Four arrested in Sunday Mirror phone-hacking scandal
A view of New Scotland Yard, the headquarters building of the Metropolitan Police, in London, Monday, Dec. 20, 2010. (AP / Akira Suemori)
Published Thursday, March 14, 2013 11:56AM EDT
Scotland Yard detectives have arrested four current or former Mirror Group Newspaper journalists on suspicion of being involved in a phone voicemail hacking conspiracy involving the Sunday Mirror.
The three men and one woman were arrested early Thursday morning in separate raids in London, U.K. and are being interviewed at various police stations across the city.
Detectives are calling the alleged conspiracy a “separate” incident to the phone-hacking scandal that plagued Rupert Murdoch's now defunct News of the World.
“It is believed it mainly concerned the Sunday Mirror newspaper and at this stage the primary focus is on the years 2003 and 2004,” Metropolitan Police said in a news release.
Scotland Yard has not released the names of the suspects. They are described as a 40-year-old man from south-east London, a 47-year-old woman from south-west London, a 49-year-old man from south-west London, and a 46-year-old man from south-west London.
British newspapers are reporting that one of the suspects is current Sunday People editor James Scott.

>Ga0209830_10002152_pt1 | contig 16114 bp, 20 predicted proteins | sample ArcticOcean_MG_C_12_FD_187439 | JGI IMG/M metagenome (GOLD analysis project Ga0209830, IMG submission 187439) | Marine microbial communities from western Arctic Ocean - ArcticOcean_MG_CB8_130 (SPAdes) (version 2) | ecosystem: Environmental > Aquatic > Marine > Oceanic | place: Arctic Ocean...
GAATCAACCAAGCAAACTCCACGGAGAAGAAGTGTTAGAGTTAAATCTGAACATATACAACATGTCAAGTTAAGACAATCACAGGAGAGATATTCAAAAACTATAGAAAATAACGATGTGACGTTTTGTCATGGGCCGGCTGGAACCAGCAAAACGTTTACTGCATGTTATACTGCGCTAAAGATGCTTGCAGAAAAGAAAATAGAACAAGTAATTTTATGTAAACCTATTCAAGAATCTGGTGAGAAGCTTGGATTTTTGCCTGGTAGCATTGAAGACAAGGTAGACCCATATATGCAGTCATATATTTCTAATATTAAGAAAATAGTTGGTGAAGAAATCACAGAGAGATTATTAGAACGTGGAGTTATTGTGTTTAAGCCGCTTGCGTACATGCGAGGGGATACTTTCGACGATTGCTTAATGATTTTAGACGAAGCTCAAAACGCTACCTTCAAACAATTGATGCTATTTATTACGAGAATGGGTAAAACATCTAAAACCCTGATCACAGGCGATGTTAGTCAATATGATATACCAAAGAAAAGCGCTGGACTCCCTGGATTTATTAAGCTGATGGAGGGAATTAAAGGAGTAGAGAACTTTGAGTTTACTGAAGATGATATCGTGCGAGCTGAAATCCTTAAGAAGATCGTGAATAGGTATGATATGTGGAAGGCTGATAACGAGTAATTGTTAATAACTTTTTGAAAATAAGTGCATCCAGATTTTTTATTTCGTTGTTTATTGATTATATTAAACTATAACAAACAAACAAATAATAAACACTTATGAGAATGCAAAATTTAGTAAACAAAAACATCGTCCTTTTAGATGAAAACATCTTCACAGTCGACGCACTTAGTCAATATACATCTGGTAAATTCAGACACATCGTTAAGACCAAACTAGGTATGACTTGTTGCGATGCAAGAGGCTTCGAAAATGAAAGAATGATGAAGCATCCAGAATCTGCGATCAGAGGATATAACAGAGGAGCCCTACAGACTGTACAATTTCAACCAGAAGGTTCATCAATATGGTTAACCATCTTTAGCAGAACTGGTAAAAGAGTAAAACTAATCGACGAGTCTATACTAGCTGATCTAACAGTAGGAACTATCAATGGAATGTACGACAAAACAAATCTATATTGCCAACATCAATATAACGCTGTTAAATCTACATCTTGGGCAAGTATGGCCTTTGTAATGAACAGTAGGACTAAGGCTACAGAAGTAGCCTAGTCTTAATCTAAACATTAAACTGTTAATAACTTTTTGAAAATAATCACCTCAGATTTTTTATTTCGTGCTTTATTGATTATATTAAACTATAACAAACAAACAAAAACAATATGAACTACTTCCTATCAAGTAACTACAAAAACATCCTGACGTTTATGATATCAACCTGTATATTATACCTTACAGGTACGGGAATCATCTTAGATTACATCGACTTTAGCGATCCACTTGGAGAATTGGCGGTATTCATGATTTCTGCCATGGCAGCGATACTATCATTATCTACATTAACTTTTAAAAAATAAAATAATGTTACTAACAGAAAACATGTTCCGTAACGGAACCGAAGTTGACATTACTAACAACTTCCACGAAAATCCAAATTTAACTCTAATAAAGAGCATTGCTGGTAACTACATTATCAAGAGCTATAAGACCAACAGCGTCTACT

Scott’s deputy editor Nick Buckley was also arrested.
In a statement published in the Guardian, a Trinity Mirror spokesperson, who represents the Sunday Mirror, said “We can confirm that James Scott the editor of the People and his deputy, Nick Buckley, were arrested this morning…. We understand that two former employees were also arrested this morning.”
According to the Guardian, the other two suspects arrested Thursday are Tina Weaver, the former-Sunday Mirror editor and Mark Thomas, the former People editor.
The arrests were a part of “Operation Weeting” – an investigation into phone hacking which began in 2011.
Last March, former News International executive Rebekah Brooks and her racehorse trainer husband Charlie were arrested along with four other suspects in connection to a scandal that began in 2005 when tabloid reporters allegedly broke into the voicemail systems of aides to the royal family.
Mirror Group Newspapers, a subsidiary of the Trinity Mirror Group, publishes the Daily Mirror and two Sunday tabloids, The People and the Sunday Mirror.
With files from The Associated Press
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